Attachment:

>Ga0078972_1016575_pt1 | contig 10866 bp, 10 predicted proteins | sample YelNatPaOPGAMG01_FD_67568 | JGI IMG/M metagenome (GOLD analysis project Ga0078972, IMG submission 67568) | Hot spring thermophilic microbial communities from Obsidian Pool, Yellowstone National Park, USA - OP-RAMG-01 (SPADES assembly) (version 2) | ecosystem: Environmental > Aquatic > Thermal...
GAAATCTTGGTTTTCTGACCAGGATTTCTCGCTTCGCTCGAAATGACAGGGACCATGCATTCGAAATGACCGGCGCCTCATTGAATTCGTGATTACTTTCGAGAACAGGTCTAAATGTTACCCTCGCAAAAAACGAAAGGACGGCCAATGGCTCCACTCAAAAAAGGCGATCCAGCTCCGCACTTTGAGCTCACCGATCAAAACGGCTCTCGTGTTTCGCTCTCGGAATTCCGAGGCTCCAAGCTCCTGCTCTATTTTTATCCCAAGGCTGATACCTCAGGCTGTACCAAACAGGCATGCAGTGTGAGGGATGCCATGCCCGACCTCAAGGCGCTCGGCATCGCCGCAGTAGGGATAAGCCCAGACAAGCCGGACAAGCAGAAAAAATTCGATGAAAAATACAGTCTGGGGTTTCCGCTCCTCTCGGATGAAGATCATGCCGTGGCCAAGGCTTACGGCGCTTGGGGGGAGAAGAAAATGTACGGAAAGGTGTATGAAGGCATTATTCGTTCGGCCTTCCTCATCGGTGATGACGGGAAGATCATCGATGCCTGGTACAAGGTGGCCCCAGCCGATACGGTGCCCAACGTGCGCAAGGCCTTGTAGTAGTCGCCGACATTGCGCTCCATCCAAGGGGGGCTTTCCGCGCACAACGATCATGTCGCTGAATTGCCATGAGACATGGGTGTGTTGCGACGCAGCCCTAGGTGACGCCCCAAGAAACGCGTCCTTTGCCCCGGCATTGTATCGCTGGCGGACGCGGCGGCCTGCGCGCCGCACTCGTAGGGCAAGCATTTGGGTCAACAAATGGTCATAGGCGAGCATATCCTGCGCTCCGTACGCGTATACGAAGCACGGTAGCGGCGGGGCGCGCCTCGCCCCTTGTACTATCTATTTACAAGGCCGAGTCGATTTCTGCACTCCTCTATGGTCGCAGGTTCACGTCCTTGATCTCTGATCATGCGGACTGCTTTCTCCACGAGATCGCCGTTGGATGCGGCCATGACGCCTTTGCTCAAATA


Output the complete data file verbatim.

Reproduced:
>Ga0078972_1016575_pt1 | contig 10866 bp, 10 predicted proteins | sample YelNatPaOPGAMG01_FD_67568 | JGI IMG/M metagenome (GOLD analysis project Ga0078972, IMG submission 67568) | Hot spring thermophilic microbial communities from Obsidian Pool, Yellowstone National Park, USA - OP-RAMG-01 (SPADES assembly) (version 2) | ecosystem: Environmental > Aquatic > Thermal...
GAAATCTTGGTTTTCTGACCAGGATTTCTCGCTTCGCTCGAAATGACAGGGACCATGCATTCGAAATGACCGGCGCCTCATTGAATTCGTGATTACTTTCGAGAACAGGTCTAAATGTTACCCTCGCAAAAAACGAAAGGACGGCCAATGGCTCCACTCAAAAAAGGCGATCCAGCTCCGCACTTTGAGCTCACCGATCAAAACGGCTCTCGTGTTTCGCTCTCGGAATTCCGAGGCTCCAAGCTCCTGCTCTATTTTTATCCCAAGGCTGATACCTCAGGCTGTACCAAACAGGCATGCAGTGTGAGGGATGCCATGCCCGACCTCAAGGCGCTCGGCATCGCCGCAGTAGGGATAAGCCCAGACAAGCCGGACAAGCAGAAAAAATTCGATGAAAAATACAGTCTGGGGTTTCCGCTCCTCTCGGATGAAGATCATGCCGTGGCCAAGGCTTACGGCGCTTGGGGGGAGAAGAAAATGTACGGAAAGGTGTATGAAGGCATTATTCGTTCGGCCTTCCTCATCGGTGATGACGGGAAGATCATCGATGCCTGGTACAAGGTGGCCCCAGCCGATACGGTGCCCAACGTGCGCAAGGCCTTGTAGTAGTCGCCGACATTGCGCTCCATCCAAGGGGGGCTTTCCGCGCACAACGATCATGTCGCTGAATTGCCATGAGACATGGGTGTGTTGCGACGCAGCCCTAGGTGACGCCCCAAGAAACGCGTCCTTTGCCCCGGCATTGTATCGCTGGCGGACGCGGCGGCCTGCGCGCCGCACTCGTAGGGCAAGCATTTGGGTCAACAAATGGTCATAGGCGAGCATATCCTGCGCTCCGTACGCGTATACGAAGCACGGTAGCGGCGGGGCGCGCCTCGCCCCTTGTACTATCTATTTACAAGGCCGAGTCGATTTCTGCACTCCTCTATGGTCGCAGGTTCACGTCCTTGATCTCTGATCATGCGGACTGCTTTCTCCACGAGATCGCCGTTGGATGCGGCCATGACGCCTTTGCTCAAATA